Later, philosophers beginning with Descartes spoke of space and extension as being identical. Objects could be measured for their extension. Take away the object from that particular space and the dimensions are still measurably "there." Since a vacuum was impossible in their belief system, space ether was important to give form or room to space. For Descartes, space was objective. Later, for Kant, space was regarded as subjective, that is, that space is a product of the mind rather than as a result of "experiencing" space as a result of sensory perception. Space is imposed on objects.

Perhaps the problem of definition centers on trying to make space a thing. Things go in space, but space is not a thing. Space is unique, one of a kind. Then, if space is not a thing, we must think of it as a relationship between things. As such it is depth, width, and length.

Second, is space finite or not? Given the definition of space so far, we can say that philosophers of antiquity as well as those up to the 20th century have held both views--that space is infinite and finite. The Greek atomists, Democritus and Lucretius, among others, believed that space was infinite. Gorgias, an ancient skeptic, was the first to argue that space was finite.

Neither of these conceptions are imaginable. What would the boundaries of space be? Infinite space seems to be the easier of the two ideas because we don't have to imagine what boundaries of space would be like, and what would be on the other side. As far as modern data goes we can only talk about stellar bodies that are on the edge of our telescopic distance.

The infinity of space has implications for the idea of curved space. Space is no longer conceived as a linear movement infinitely away from a point. Space is now described as curved. Albert Einstein has contributed to new ideas in space theory in terms of his theory of relativity. This removes the idea of linear infinite space from being meaningful. A misleading, but useful analogy may help the novice to understand the idea of the curvature of space. The planet earth does not move in a straight line. Its orbit circles around the sun. Why is there a circular orbit of the planets? The old answer is that the gravitational pull of the sun keeps the planets in orbit. However, on the modern theory of Einstein the planets circle because the phenomenon of gravity is "merely the effect of the curvature of the four-dimensional space-time world."18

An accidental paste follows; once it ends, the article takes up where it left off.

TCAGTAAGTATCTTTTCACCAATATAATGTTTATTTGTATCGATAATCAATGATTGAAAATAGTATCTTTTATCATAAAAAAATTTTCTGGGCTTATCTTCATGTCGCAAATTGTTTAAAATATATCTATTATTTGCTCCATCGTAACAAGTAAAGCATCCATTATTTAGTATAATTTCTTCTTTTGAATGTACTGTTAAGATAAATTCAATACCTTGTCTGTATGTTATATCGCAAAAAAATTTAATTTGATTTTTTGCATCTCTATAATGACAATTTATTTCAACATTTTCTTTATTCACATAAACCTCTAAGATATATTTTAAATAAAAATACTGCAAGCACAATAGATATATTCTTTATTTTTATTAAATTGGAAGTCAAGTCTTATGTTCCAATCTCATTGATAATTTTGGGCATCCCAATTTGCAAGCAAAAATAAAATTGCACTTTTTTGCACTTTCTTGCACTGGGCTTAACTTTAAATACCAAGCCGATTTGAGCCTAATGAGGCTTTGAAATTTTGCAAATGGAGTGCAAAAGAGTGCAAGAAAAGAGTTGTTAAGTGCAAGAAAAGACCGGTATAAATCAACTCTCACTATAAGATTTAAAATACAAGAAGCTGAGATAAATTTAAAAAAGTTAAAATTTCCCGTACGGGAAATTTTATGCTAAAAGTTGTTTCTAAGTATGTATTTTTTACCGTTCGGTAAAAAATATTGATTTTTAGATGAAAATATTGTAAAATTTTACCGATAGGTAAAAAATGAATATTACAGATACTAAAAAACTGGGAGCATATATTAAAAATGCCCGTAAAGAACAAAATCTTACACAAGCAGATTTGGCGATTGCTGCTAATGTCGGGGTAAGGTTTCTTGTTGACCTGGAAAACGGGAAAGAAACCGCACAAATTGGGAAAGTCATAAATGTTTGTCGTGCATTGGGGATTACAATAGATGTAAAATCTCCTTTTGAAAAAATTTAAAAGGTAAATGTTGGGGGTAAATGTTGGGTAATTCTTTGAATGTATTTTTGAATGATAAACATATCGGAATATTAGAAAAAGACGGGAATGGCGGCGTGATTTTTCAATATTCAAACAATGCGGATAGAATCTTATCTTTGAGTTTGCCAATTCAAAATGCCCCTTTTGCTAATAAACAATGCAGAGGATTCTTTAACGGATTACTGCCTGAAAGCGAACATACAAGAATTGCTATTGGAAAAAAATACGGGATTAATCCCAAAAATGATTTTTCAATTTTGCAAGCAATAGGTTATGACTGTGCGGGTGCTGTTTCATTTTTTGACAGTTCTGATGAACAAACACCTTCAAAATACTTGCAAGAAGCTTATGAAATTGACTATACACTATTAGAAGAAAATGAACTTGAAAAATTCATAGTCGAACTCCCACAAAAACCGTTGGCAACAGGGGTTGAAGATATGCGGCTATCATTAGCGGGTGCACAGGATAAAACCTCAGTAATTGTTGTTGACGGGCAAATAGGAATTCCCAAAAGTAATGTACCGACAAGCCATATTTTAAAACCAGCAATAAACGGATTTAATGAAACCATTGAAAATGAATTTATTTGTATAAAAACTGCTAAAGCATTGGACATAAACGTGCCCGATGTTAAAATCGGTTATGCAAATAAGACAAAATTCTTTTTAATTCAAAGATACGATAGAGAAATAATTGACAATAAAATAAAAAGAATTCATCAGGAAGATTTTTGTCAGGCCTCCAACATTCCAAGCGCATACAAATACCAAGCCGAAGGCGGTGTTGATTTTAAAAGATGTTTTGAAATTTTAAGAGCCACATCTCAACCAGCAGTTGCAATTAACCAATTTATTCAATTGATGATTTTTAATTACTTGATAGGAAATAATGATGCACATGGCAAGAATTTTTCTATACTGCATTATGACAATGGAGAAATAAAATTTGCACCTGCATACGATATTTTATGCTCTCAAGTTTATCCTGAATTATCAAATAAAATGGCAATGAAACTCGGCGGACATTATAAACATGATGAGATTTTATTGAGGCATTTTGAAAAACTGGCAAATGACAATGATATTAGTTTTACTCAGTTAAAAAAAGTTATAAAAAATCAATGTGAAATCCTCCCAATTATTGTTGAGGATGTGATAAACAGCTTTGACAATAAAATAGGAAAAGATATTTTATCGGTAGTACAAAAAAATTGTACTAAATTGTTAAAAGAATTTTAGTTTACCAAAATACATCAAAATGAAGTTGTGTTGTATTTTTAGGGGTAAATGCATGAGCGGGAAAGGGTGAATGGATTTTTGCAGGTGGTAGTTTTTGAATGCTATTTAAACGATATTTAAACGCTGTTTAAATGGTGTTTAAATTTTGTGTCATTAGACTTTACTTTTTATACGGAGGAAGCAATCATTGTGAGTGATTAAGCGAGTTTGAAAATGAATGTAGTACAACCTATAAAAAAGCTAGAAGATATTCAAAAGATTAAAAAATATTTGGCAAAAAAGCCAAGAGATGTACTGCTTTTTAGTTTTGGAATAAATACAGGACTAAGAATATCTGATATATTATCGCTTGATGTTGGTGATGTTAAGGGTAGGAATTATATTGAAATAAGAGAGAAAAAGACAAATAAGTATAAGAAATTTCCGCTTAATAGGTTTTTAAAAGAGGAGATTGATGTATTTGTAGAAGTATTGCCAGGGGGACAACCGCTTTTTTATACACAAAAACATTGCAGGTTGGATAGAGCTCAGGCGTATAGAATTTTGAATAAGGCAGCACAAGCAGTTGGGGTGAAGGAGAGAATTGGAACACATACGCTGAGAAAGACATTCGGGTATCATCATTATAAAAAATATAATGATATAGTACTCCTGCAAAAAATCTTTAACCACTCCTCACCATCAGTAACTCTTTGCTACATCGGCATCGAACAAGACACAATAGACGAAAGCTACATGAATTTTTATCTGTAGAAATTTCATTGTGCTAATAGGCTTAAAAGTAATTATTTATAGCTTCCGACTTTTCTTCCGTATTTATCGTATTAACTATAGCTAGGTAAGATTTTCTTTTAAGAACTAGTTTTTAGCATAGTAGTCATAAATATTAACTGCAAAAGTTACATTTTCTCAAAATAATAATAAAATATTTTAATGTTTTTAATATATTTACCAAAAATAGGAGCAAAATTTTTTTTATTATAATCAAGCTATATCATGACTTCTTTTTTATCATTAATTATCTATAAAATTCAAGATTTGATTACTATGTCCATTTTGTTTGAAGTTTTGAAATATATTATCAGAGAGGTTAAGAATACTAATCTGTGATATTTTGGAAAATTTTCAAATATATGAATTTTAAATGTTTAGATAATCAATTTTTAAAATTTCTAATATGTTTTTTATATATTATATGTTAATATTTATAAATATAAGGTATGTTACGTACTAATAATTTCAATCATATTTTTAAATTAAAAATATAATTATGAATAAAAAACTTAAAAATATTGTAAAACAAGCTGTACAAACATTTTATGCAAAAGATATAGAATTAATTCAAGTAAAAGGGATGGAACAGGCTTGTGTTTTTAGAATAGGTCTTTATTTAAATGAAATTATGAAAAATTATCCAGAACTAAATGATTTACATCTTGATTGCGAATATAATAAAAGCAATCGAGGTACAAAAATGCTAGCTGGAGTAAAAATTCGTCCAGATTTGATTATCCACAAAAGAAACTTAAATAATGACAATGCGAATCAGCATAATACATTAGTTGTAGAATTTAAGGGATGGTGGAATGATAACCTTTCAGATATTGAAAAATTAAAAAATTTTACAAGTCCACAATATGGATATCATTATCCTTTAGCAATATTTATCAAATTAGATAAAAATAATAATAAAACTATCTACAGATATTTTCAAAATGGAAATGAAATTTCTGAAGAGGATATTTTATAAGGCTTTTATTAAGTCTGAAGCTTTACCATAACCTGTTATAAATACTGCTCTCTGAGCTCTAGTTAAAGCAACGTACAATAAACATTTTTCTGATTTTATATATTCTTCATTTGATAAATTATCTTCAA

The other part of the question, about time, may be similarly outlined as in space. Conceptual times relates to the "abstract attempts to study time and motion."19 This is the time that exists only in the mind. Perceptual time is the time experienced by a person as he encounters the events of the day one after anotherPhysical time is the public measuring device as reflected in the repetition of the earth in orbit which may be subdivided into months or days or the movement of the pendulum. Absolute time is the mate to the absolute space as proposed by Newton who assumed that a universal time exists that was stable very much like absolute space.

What is time then? The early Greeks thought of time in relation to motion. Aristotle wrote, "And so motion, too, is continuous in the same manner as time is; for either motion and time are the same, or time is an attribute of motion."21 As an example, time is the motion experienced in the movement of the sun from rise to sunset. On these grounds, time is also linked to matter. If there were not matter in motion, there would be no time. Hence Plato and others viewed time as subordinate to eternity and only semi-real. Augustine, famous for the question, "What is time?"22 regarded time as "extendedness" which is experienced in the mind itself. Later, Kant also regarded time as subjective but in the sense that the mind organizes experiences in sequential order.